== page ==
Business 2012 Look Back: Keystone XL pipeline's politics stir controversy
BY ROD WALTON World Staff Writer
Sunday, December 30, 2012
12/30/12 at 4:47 AM
Original Print Headline: Pipeline's politics stir controversy
The Keystone XL stirred passions pitting energy industrialists against environmentalists like nothing since hydraulic fracturing.
The cross-border pipeline planned to move Canadian oil-sands crude to the Cushing hub, and the Gulf Coast saw plenty of green lights and roadblocks in 2012.
President Obama set off a firestorm of industry criticism with his move temporarily blocking the northern leg of the Keystone in January. Since then, both sides have entrenched deeper in the battle between what some say is a blow against OPEC imports and others decry as a potential disaster to air and water quality.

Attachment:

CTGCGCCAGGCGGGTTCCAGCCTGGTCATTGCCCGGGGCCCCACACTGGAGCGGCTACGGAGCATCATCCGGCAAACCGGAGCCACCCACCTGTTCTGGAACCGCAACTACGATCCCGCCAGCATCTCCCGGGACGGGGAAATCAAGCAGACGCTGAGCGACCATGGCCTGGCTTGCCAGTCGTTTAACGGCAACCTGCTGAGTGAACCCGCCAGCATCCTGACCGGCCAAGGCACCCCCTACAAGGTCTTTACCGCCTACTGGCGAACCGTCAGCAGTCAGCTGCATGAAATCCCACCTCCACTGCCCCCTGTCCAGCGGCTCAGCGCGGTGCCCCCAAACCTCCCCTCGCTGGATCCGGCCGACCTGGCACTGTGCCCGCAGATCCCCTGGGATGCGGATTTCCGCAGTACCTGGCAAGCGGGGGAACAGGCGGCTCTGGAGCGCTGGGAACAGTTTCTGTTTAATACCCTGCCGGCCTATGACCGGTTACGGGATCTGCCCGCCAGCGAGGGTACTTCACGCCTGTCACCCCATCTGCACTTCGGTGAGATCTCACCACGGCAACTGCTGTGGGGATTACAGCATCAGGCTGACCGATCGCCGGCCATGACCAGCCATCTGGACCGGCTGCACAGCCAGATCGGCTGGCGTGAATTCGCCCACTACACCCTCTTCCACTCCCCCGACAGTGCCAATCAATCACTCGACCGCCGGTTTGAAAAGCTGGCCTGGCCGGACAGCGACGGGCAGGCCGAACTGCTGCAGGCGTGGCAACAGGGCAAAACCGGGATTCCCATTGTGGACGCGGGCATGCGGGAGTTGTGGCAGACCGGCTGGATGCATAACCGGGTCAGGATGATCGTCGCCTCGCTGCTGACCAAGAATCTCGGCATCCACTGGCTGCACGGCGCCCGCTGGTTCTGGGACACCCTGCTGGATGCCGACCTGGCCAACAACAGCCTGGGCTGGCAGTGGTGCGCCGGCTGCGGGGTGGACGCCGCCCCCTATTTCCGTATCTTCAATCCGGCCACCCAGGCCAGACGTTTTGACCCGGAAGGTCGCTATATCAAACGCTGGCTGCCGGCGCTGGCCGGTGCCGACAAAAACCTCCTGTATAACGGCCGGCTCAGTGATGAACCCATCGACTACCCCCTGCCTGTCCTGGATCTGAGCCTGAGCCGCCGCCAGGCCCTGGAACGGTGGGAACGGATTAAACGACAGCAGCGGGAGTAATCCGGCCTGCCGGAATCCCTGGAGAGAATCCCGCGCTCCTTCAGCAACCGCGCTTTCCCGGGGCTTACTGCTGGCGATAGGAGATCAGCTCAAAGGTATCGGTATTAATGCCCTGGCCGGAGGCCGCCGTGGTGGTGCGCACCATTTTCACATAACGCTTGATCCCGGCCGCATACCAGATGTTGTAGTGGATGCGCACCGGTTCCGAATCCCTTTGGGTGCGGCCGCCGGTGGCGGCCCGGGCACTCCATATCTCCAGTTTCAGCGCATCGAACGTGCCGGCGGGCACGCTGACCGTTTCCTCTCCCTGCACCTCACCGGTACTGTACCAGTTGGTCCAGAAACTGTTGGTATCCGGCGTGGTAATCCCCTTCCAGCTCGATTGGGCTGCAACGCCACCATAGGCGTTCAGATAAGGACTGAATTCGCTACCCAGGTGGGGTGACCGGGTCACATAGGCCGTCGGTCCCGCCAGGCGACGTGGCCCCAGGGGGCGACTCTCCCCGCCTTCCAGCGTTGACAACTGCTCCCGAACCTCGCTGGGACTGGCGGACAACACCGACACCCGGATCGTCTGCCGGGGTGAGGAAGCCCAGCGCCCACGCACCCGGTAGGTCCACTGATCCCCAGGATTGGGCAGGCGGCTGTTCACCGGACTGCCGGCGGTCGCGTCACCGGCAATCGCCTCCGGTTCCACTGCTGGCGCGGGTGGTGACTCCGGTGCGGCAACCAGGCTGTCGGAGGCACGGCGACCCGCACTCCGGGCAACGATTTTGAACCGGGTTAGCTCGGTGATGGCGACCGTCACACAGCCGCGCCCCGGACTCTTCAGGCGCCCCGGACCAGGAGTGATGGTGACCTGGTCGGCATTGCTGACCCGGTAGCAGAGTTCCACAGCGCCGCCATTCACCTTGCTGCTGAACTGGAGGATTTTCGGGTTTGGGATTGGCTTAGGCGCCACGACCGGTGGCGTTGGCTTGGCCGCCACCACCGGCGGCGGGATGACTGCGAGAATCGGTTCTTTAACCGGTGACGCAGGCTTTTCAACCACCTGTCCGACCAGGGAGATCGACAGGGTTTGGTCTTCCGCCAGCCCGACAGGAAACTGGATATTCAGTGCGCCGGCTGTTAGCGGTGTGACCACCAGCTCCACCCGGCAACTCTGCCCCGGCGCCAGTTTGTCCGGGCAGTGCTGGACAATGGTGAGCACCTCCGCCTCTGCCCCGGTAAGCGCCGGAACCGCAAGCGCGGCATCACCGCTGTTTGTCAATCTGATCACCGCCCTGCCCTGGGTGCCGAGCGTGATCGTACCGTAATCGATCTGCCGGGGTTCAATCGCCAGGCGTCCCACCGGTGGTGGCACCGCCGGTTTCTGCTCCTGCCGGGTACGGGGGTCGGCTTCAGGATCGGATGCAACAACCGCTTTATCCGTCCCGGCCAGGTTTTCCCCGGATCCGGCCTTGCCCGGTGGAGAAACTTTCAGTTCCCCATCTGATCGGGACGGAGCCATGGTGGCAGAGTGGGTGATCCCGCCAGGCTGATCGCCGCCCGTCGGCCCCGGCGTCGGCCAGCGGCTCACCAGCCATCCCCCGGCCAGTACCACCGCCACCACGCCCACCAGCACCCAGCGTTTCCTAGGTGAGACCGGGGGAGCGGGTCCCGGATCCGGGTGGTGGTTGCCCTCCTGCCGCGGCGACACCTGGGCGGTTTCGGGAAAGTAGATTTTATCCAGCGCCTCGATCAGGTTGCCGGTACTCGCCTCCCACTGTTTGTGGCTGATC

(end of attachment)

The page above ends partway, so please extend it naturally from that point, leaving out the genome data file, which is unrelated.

Oklahoma seemed mainly in favor of the Keystone XL. Union support was high, while federal regulators eventually approved the southern leg from Cushing to the Gulf Coast.
A middle leg from Nebraska to Cushing already is operational. In the meantime, environmentalists and, for now, the Obama Administration have qualms about delivering a thick type of crude that will be piped across a multitude of rivers, streams and the giant Ogallala Aquifer.
TransCanada is still seeking federal approval for the re-routed cross-border leg and hopes to have the Keystone in service by 2015. The Alberta, Canada-based firm's original Keystone Pipeline already delivers oil-sands crude from Alberta to Illinois.